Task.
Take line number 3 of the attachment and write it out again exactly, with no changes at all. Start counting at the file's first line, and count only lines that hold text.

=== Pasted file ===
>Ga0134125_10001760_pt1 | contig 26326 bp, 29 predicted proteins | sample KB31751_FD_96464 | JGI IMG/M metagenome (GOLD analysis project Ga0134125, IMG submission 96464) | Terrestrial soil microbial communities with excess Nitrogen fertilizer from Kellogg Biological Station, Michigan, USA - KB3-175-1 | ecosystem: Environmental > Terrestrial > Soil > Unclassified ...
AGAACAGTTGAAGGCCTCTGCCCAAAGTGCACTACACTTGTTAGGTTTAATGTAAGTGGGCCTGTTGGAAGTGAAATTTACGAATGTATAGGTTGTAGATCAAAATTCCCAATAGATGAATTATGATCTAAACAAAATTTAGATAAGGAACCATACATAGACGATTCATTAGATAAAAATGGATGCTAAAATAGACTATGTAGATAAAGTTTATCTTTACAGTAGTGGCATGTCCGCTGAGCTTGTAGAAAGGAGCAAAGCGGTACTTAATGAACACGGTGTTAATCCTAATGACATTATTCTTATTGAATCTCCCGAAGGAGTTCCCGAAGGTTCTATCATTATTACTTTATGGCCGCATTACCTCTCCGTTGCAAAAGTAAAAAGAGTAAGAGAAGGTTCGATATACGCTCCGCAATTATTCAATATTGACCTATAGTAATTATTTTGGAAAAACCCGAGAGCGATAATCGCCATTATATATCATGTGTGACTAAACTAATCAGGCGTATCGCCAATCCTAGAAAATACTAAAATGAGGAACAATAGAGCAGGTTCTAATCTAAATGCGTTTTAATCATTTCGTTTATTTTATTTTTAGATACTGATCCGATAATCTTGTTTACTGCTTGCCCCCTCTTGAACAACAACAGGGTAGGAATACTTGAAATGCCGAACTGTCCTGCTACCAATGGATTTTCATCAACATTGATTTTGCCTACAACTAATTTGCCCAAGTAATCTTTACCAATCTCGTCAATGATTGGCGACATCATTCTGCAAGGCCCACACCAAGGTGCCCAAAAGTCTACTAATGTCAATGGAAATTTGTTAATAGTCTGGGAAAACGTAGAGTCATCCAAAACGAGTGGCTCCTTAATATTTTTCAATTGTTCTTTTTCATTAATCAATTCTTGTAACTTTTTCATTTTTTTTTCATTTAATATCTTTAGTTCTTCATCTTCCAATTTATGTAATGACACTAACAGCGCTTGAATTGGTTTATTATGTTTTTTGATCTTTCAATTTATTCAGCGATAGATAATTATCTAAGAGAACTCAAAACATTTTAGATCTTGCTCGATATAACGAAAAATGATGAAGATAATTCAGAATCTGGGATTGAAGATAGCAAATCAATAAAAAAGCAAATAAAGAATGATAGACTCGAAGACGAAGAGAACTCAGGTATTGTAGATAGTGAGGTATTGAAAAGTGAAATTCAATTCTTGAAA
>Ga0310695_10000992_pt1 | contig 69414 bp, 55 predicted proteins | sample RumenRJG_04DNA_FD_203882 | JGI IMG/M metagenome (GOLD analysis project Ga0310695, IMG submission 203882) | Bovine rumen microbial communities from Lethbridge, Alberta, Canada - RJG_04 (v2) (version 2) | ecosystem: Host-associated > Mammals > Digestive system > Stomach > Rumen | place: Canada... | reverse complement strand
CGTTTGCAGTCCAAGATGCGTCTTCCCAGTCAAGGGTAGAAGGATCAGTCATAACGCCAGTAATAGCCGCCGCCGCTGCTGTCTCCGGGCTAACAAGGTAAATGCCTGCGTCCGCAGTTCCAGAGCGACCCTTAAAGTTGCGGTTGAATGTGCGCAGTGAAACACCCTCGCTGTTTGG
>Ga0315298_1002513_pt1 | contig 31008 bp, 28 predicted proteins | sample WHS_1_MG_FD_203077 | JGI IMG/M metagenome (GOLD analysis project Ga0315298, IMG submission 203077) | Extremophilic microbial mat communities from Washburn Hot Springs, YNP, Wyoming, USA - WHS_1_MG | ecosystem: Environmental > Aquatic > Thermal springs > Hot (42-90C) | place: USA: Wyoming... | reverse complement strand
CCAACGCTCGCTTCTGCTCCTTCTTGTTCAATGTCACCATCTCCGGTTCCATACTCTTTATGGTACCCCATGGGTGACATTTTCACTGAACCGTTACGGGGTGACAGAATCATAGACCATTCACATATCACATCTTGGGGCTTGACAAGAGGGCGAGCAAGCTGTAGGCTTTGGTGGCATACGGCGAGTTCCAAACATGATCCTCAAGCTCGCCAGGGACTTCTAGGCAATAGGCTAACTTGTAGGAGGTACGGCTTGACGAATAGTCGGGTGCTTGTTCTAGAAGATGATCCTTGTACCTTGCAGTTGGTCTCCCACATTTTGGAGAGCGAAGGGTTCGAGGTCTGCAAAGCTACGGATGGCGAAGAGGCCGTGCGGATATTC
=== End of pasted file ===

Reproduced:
>Ga0310695_10000992_pt1 | contig 69414 bp, 55 predicted proteins | sample RumenRJG_04DNA_FD_203882 | JGI IMG/M metagenome (GOLD analysis project Ga0310695, IMG submission 203882) | Bovine rumen microbial communities from Lethbridge, Alberta, Canada - RJG_04 (v2) (version 2) | ecosystem: Host-associated > Mammals > Digestive system > Stomach > Rumen | place: Canada... | reverse complement strand